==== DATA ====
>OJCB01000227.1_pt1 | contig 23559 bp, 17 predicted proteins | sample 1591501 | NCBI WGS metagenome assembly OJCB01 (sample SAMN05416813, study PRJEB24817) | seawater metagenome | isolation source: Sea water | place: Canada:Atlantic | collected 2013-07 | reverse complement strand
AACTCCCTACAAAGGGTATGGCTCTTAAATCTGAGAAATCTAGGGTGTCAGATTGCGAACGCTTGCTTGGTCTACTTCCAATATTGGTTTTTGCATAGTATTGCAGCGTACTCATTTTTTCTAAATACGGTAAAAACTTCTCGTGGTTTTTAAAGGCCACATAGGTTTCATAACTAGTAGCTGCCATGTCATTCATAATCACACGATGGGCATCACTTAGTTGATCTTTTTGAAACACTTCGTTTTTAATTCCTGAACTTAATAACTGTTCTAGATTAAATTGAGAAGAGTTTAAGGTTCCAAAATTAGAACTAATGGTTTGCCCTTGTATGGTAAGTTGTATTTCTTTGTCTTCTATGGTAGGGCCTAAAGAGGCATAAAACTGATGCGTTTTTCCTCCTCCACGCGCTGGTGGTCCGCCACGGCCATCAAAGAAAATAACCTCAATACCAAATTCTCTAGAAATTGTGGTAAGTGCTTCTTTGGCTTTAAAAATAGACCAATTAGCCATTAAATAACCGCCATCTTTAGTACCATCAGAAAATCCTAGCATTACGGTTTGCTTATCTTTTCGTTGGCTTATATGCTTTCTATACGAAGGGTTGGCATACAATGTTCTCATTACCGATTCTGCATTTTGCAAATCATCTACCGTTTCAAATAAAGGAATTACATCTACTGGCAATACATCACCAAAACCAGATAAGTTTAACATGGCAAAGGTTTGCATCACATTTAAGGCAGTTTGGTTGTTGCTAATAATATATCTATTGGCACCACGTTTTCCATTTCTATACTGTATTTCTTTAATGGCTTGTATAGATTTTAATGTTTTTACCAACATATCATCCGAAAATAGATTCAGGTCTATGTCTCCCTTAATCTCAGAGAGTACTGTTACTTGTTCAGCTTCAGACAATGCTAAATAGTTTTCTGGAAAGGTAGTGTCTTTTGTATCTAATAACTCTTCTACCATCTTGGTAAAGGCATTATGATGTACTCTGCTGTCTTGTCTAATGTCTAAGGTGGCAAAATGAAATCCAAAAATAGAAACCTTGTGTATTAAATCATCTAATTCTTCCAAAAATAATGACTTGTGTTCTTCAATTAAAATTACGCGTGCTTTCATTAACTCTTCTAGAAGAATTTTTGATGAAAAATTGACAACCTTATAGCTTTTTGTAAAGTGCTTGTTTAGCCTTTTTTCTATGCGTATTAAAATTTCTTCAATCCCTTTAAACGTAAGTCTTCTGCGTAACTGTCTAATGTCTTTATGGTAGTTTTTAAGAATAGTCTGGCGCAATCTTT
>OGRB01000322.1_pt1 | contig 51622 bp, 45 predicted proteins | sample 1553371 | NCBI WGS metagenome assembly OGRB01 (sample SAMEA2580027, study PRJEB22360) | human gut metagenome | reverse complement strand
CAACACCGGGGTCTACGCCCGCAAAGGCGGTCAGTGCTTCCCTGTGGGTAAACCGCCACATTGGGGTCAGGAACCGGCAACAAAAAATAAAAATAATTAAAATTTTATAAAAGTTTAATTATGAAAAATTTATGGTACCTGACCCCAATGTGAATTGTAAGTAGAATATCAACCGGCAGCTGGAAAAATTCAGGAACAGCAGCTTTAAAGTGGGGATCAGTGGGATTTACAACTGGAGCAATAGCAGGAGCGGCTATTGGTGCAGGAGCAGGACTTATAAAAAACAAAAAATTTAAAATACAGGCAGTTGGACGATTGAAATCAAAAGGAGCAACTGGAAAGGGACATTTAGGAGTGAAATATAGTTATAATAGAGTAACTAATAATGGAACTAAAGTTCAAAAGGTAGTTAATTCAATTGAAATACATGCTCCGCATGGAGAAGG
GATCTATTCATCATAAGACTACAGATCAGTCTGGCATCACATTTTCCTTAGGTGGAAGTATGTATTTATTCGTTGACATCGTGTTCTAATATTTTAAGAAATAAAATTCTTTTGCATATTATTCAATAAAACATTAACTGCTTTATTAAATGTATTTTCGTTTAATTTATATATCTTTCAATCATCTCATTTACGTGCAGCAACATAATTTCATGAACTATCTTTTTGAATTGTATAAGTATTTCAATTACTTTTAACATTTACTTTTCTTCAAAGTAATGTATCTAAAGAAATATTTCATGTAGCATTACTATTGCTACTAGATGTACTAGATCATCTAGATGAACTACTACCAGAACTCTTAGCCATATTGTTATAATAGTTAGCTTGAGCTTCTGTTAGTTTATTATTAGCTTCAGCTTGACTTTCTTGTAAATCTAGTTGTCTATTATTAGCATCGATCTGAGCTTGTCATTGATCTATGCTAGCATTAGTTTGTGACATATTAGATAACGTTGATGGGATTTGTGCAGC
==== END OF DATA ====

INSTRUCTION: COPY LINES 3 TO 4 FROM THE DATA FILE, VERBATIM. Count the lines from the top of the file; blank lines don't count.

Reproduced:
>OGRB01000322.1_pt1 | contig 51622 bp, 45 predicted proteins | sample 1553371 | NCBI WGS metagenome assembly OGRB01 (sample SAMEA2580027, study PRJEB22360) | human gut metagenome | reverse complement strand
CAACACCGGGGTCTACGCCCGCAAAGGCGGTCAGTGCTTCCCTGTGGGTAAACCGCCACATTGGGGTCAGGAACCGGCAACAAAAAATAAAAATAATTAAAATTTTATAAAAGTTTAATTATGAAAAATTTATGGTACCTGACCCCAATGTGAATTGTAAGTAGAATATCAACCGGCAGCTGGAAAAATTCAGGAACAGCAGCTTTAAAGTGGGGATCAGTGGGATTTACAACTGGAGCAATAGCAGGAGCGGCTATTGGTGCAGGAGCAGGACTTATAAAAAACAAAAAATTTAAAATACAGGCAGTTGGACGATTGAAATCAAAAGGAGCAACTGGAAAGGGACATTTAGGAGTGAAATATAGTTATAATAGAGTAACTAATAATGGAACTAAAGTTCAAAAGGTAGTTAATTCAATTGAAATACATGCTCCGCATGGAGAAGG